Making us proud

Recently I wrote about celebrating our Jewish identity as the foremost response to any discrimination we face. I wanted to highlight how much we as a community have to be proud of and how much we as a people can reflect on as sources of inspiration.

Before I do, I want to pre-empt the obvious response to expressions of pride. “What about …? It’s a growing problem!” or “How can we be proud when…?” We’ve grown too used to our celebration being tempered by amplification of the real challenges we face individually and as a community. I believe that WE CAN DO HARD THINGS. We can celebrate the past, celebrate inspiration, celebrate sovereignty, celebrate heroism of all kinds, AND we can address the challenges our community must wrestle with, from poverty to education, from housing to public health. Beyond Rockland, from divisive rhetoric to divisive policy. Most of you who read these messages are parents. I KNOW that you can both be incredibly proud of your kids and love them unconditionally, while at the same time being disappointed when they make decisions with negative repercussions, or worse, make decisions without thinking at all.

So, let’s put that response aside.

A few days ago, a Hatzoloh member from Rockland acted swiftly and saved the life of a passenger in grave distress on a JetBlue flight. We highlighted this on social media and we are not only inspired by his commitment to saving lives, but also by the source of that commitment, his Jewish learning and Jewish values.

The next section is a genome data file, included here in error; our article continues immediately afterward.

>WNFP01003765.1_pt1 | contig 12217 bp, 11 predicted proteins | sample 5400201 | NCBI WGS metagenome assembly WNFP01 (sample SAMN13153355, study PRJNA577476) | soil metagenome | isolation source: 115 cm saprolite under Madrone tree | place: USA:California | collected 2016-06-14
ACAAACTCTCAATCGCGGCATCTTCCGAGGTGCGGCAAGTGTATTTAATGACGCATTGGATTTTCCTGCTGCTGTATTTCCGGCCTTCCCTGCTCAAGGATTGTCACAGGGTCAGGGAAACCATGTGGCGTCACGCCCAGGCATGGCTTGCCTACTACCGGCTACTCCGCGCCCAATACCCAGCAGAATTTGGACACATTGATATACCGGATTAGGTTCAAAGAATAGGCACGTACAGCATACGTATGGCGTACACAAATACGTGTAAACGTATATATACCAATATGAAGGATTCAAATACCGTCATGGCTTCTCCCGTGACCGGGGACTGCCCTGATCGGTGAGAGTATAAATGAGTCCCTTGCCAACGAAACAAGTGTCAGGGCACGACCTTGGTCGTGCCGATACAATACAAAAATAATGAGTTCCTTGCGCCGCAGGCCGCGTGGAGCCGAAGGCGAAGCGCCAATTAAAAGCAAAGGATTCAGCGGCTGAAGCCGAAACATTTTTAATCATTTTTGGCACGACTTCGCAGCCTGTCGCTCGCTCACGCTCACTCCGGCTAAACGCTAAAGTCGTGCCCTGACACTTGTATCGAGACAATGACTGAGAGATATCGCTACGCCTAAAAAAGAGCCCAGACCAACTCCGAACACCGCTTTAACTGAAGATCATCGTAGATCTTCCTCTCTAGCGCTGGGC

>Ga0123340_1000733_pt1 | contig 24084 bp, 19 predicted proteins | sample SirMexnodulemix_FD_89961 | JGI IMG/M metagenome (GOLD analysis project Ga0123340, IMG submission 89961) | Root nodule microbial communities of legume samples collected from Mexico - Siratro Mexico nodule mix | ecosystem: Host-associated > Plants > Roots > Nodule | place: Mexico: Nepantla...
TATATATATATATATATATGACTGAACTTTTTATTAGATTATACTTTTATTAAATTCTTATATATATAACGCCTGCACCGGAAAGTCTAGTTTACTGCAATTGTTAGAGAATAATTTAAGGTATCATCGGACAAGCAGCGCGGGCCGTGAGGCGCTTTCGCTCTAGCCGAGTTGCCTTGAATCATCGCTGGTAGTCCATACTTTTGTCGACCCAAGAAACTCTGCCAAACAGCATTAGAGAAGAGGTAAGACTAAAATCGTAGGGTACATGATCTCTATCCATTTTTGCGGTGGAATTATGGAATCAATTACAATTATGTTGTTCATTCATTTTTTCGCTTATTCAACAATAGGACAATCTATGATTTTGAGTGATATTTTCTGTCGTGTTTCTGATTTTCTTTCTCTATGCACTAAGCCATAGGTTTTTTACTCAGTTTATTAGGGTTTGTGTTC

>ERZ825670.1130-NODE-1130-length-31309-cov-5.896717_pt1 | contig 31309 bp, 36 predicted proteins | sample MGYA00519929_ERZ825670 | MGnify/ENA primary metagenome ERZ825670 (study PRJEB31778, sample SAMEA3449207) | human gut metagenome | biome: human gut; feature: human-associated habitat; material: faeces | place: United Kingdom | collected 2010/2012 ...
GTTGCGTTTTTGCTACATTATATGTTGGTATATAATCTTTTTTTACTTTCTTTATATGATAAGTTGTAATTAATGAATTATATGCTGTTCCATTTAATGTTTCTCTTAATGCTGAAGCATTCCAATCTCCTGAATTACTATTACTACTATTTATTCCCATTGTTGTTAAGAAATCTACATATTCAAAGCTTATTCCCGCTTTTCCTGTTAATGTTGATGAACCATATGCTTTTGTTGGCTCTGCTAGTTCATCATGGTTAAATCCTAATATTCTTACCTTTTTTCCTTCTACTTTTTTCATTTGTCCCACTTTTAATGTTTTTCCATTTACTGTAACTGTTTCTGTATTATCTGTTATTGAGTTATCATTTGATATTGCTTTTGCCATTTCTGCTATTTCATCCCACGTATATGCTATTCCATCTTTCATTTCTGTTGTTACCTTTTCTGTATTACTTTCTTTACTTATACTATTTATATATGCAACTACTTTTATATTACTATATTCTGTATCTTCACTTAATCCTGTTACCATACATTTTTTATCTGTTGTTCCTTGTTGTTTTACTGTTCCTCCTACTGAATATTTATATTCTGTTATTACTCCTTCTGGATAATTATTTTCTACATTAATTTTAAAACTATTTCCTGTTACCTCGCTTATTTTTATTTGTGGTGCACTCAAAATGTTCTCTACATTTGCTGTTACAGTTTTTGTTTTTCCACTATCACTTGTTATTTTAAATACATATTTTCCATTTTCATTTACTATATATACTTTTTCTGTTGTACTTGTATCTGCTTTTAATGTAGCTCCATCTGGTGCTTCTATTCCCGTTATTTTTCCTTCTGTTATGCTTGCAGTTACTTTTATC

I remember in my early days of Jewish professional work, I spent some time in a tiny and shrinking Jewish community in a town in Northern Ontario. The leader of that community was a wise and surprisingly funny woman, nearing or just past retirement age. She was very active in the town’s only synagogue, and very much informed by Jewish values, even though she lived a mostly secular lifestyle. I remember talking to her about her kids and grandkids, all of whom lived in larger cities and Jewish communities like Toronto and Montreal.

I asked her why she hadn’t decided to move to be closer to her kids and grandkids. Do you know what she said? “I’m the only one left here who knows how to do a ‘Tahara’ (ritual cleansing of the deceased before burial). Who’s going to do it if I leave?”

To this day, I find her commitment to her community a source of Jewish pride, a ‘Kiddush Hashem” (sanctification of God’s name) and an inspiration to me to always celebrate Jewish life and those who sustain it. So, Judy, thank you for being an exemplar for me. And thank you to all of those in our community here in Rockland who volunteer - who teach, who help seniors, who help secure our shuls, who lead programs, camps and campaigns, and those who save lives - every day. You make us proud!